It's important to note that the symptoms of a cluster headache can vary from person to person, and not everyone will experience all of these symptoms. If you or someone you know is experiencing these symptoms, it's essential to seek medical attention for an accurate diagnosis and appropriate treatment.

Bonus Info: We’ve compared cluster headaches to migraines, but what about regular headaches? Learn more after this in our guide comparing a regular headache vs migraine to see more of the differences between them, as well.

How to Treat Cluster Headaches Naturally

For cluster headaches, treatments and results may vary from person to person. Generally speaking, however, methods for how to treat cluster headaches involve a combination of lifestyle modifications, alternative therapies, and the use of specific tools or equipment.

While these natural remedies for cluster headaches may not eliminate cluster headaches completely, they might help reduce the frequency and severity of attacks during your cycle:

  1. Lifestyle modifications
  2. Oxygen therapy
  3. Dietary changes
  4. Consistent sleep schedules
  5. Tools for cluster headaches treatments
  6. Alternative therapies

1. Lifestyle Modifications

Identifying and managing potential triggers is a vital step towards learning how to help cluster headaches and reducing the frequency of attacks during a cycle. Keeping a headache diary can help you track your attacks and identify potential patterns or triggers. Common cluster headache triggers during an active cycle include alcohol consumption, smoking, strong odors, and certain foods. Once you've identified your triggers, try to avoid or minimize exposure to them.

Managing stress is also important, as stress can trigger cluster headaches. Practice stress-reducing techniques such as calming breathing exercises, meditation, or yoga. Getting regular exercise, maintaining a regular sleep schedule, and eating a healthy diet can also help manage cluster headaches.

Bonus Tip: Consider ways to combine methods for how to treat cluster headaches such as using zero gravity recliners during meditation for a deeper experience.

2. Oxygen Therapy

Oxygen therapy is another potentially effective method to learn how to treat cluster headaches naturally. It works by having you inhale 100% oxygen through a mask at a high flow rate. This helps constrict blood vessels in the brain and reduce pain from cluster headache attacks. Oxygen therapy is typically considered most effective when used at the onset of a cluster headache and is typically administered for 15-20 minutes.

3. Dietary Changes

Some people find relief from cluster headaches by eliminating inflammatory foods from their diet. These include processed foods, refined sugars, and dairy products. Maintaining a balanced diet rich in fruits, vegetables, whole grains, and lean proteins can help reduce inflammation in the body and potentially reduce the frequency or severity of cluster headaches.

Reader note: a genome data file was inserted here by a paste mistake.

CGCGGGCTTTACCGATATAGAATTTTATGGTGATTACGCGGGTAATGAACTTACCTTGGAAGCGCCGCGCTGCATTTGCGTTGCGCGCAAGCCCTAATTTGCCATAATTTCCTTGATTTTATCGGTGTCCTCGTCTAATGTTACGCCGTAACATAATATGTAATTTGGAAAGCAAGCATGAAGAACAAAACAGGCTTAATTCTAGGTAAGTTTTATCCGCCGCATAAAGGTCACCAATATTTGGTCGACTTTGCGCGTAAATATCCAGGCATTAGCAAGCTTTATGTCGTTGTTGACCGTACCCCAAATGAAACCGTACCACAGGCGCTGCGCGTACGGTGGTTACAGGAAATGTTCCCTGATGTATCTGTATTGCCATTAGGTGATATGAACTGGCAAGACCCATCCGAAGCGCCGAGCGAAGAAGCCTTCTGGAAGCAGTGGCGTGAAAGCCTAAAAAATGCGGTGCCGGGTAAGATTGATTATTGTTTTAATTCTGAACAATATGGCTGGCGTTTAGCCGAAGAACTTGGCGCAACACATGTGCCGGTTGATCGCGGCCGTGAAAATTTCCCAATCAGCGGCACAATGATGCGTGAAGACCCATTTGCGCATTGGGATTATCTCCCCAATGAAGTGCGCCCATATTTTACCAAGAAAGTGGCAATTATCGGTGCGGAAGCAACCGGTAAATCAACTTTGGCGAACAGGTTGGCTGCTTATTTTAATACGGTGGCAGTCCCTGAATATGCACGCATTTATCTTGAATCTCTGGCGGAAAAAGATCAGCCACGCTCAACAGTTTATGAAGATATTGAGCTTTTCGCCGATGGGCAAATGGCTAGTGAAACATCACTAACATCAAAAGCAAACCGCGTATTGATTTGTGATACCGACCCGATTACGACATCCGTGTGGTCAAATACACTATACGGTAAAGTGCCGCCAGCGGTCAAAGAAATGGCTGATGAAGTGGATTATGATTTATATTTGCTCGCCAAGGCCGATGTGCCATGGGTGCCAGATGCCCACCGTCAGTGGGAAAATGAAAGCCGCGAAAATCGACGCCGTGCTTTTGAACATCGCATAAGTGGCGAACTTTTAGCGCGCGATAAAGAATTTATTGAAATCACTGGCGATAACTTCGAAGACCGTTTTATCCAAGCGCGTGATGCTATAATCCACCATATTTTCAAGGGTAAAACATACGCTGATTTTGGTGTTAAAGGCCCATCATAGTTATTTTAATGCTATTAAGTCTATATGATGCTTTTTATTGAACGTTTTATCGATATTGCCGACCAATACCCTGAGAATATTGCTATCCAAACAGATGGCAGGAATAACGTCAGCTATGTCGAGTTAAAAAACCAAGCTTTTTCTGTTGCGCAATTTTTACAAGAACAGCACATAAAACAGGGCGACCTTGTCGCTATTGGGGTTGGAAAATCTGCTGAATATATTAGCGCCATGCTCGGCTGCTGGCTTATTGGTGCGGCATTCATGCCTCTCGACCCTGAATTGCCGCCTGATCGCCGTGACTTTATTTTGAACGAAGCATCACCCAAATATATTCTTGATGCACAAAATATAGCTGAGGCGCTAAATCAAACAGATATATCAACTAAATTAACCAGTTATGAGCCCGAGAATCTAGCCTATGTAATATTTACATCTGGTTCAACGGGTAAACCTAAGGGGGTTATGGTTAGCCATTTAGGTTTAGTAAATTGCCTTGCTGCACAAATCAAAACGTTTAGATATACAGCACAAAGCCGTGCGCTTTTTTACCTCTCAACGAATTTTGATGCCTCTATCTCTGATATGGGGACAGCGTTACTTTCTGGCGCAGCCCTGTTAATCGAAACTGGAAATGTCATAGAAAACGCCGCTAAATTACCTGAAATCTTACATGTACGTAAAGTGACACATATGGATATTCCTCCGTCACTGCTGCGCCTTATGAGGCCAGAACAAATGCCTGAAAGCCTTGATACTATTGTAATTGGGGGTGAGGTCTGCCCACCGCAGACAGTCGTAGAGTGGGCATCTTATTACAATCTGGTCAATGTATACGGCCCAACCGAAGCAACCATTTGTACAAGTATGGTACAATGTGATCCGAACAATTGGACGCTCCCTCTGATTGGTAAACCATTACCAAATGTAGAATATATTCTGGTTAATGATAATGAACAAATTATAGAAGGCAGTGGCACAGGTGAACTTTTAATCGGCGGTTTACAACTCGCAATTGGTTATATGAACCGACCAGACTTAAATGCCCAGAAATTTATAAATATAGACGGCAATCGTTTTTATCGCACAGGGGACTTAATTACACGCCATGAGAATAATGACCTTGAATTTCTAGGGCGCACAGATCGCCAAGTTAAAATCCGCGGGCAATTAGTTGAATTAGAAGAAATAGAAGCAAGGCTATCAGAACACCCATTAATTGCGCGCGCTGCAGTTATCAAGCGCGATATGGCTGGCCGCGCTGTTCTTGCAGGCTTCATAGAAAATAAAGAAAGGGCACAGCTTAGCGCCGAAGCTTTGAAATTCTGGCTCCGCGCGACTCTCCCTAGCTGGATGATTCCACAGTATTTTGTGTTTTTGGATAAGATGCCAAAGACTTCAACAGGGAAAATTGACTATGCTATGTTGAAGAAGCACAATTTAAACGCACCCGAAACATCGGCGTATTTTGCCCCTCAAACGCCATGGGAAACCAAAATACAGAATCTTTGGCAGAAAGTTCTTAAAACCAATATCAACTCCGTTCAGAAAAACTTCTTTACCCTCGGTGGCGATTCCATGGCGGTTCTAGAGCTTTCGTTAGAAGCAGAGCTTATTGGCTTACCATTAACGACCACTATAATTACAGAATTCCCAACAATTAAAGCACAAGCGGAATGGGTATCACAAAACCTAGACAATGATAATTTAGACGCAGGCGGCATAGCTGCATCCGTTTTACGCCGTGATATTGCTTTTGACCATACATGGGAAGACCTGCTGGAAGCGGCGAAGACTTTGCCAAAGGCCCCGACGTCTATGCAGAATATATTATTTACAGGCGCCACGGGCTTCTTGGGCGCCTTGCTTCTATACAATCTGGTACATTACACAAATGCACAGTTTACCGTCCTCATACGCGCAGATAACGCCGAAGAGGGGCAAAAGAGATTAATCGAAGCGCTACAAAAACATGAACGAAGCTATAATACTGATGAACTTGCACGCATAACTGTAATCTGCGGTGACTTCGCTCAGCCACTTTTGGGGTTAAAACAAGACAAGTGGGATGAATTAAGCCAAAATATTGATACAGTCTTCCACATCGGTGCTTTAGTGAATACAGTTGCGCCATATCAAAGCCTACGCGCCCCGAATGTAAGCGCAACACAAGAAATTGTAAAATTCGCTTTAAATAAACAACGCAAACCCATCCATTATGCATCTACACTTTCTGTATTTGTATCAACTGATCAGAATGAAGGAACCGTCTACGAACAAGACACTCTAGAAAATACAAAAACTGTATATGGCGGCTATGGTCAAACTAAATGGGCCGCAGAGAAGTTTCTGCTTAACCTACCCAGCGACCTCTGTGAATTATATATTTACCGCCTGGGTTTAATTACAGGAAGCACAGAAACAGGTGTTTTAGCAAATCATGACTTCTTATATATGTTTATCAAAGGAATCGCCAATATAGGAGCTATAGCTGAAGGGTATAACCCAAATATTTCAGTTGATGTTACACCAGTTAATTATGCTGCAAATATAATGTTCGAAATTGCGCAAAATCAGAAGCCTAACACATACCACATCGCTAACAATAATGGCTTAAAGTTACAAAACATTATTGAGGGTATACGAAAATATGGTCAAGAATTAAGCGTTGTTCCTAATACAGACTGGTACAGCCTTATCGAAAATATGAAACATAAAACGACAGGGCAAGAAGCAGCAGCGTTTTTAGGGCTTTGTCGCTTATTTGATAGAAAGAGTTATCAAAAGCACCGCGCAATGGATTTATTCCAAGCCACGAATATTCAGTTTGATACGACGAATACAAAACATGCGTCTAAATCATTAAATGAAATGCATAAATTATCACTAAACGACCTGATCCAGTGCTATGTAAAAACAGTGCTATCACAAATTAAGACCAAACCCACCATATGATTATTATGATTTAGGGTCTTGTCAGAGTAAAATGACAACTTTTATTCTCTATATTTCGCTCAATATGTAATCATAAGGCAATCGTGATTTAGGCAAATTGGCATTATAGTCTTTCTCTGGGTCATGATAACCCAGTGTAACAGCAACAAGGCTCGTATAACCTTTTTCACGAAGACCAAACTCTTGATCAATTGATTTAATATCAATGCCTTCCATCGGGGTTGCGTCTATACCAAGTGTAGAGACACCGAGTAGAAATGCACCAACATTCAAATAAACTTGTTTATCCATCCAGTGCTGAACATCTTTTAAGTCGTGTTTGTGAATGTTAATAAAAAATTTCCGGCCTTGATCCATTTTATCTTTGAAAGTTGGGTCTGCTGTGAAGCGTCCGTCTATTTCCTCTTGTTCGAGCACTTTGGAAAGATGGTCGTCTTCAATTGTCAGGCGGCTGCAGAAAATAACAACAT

4. Consistent Sleep Schedules

While medical professionals don’t have a complete understanding of everything revolving around cluster headaches, there’s a growing sentiment within the community that getting more restorative sleep on a consistent schedule may help. Going to sleep and waking up at the same times each day regularizes the body’s circadian rhythms, which can help ease the onset of attacks and help with how to treat cluster headaches naturally.

5. Tools for Cluster Headaches Treatments

Using tools or equipment like heat therapy, cold compresses, and zero gravity recliners can provide relief during a cluster headache attack.

Both heat and cold have been shown to help reduce headache pain. For heat therapy, it’s important not to apply too much heat, which can serve as a trigger for these attacks. Instead, apply a low amount of heat mostly for pain relief to help with any heightened stress or anxiety. A cold compress for pain relief may be beneficial when applied gently to the affected area. Be sure to wrap the cold compress or ice pack in a thin towel first — never apply it directly to your skin.

Zero gravity chairs can help reduce pressure on the spine and promote relaxation. This can help calm yourself down during the heightened stress of a cluster headache. They may also be beneficial for helping you relax when the pain subsides. Heated zero gravity chairs combine multiple tools for how to help cluster headaches, making them the best of multiple options.

6. Alternative Therapies

Exploring alternative therapies such as acupuncture or biofeedback can also help manage cluster headaches. Acupuncture involves the insertion of thin needles into specific points on the body to help alleviate pain and promote healing. Biofeedback techniques can help you learn to control certain bodily functions, such as heart rate and muscle tension, which may help reduce the frequency and severity of cluster headaches.

Learning How to Help Cluster Headaches Is Ongoing

When it comes to how to treat cluster headaches, there will be a lot of trial and error. It’s an ongoing process that may require you to pivot your strategy to continue finding what works best. Consult your doctor to determine which natural remedies for cluster headaches you should consider and see what works best.

While cluster headache attacks can be debilitating, learning how to treat cluster headaches naturally may minimize the number of attacks you experience per cycle. Simple lifestyle adjustments, alternative therapies, or using tools like zero gravity chairs may reduce the impact of cluster headaches on your life and get you back to remission sooner.

Disclaimer: This content is not medical advice. Please consult with your healthcare professional when considering implementing changes to your health or workout routines to ensure it’s compatible with your needs.